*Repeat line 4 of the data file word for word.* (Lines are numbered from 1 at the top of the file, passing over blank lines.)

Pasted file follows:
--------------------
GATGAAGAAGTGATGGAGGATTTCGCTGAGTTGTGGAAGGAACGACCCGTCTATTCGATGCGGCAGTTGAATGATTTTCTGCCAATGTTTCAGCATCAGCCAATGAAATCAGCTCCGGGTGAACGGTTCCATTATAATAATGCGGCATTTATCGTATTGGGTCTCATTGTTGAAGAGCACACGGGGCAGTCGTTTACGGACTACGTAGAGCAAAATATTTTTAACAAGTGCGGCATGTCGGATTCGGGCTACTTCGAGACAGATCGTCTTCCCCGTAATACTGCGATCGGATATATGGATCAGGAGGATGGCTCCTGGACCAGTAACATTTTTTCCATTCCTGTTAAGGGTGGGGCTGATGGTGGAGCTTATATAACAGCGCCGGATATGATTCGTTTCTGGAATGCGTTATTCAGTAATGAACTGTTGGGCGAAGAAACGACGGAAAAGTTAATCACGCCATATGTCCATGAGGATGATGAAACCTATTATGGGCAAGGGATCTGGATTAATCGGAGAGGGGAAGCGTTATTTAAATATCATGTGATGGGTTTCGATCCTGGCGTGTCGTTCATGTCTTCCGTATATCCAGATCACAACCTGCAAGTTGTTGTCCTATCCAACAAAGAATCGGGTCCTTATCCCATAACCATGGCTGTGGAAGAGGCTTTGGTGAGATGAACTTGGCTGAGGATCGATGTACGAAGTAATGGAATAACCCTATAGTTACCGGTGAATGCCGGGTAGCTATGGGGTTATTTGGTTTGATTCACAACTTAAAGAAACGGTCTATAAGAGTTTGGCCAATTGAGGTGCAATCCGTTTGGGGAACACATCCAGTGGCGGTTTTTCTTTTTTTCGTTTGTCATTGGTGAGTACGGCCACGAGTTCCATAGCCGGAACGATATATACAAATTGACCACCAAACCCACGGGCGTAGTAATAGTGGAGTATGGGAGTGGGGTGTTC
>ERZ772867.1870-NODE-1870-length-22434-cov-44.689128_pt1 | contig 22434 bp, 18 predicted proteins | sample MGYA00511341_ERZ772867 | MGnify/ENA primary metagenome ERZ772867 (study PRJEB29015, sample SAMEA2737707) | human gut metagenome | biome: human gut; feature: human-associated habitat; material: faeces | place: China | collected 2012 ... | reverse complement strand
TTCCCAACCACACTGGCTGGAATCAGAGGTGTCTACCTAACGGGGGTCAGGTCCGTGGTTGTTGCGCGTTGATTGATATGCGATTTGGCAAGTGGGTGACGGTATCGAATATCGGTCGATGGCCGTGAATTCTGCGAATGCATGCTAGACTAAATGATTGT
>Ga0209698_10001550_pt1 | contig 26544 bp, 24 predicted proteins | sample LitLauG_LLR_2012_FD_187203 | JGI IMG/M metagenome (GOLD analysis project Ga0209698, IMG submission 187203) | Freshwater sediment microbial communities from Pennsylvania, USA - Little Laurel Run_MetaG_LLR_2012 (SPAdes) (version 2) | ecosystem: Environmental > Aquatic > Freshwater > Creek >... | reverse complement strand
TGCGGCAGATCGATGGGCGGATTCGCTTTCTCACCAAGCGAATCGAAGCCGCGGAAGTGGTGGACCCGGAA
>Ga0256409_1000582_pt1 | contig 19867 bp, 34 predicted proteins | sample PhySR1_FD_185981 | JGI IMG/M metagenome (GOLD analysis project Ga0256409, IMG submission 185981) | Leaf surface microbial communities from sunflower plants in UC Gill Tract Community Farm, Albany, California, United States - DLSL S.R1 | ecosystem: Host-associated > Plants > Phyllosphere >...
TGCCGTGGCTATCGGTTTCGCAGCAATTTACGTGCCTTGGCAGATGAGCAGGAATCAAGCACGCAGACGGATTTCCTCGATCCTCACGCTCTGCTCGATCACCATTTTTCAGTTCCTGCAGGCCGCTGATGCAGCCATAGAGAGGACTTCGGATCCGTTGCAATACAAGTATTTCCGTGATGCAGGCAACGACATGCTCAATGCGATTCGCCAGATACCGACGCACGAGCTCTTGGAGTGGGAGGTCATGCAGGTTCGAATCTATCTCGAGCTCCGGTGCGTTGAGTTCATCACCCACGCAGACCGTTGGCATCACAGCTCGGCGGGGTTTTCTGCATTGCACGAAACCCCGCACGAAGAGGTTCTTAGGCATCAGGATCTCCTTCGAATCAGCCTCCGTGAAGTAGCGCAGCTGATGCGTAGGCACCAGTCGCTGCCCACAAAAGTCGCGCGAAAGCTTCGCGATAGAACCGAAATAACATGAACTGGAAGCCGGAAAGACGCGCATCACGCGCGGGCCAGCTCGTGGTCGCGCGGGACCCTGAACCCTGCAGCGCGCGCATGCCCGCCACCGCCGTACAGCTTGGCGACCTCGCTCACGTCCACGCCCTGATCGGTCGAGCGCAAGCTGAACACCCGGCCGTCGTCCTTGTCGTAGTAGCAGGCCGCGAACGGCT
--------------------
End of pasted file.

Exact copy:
>Ga0209698_10001550_pt1 | contig 26544 bp, 24 predicted proteins | sample LitLauG_LLR_2012_FD_187203 | JGI IMG/M metagenome (GOLD analysis project Ga0209698, IMG submission 187203) | Freshwater sediment microbial communities from Pennsylvania, USA - Little Laurel Run_MetaG_LLR_2012 (SPAdes) (version 2) | ecosystem: Environmental > Aquatic > Freshwater > Creek >... | reverse complement strand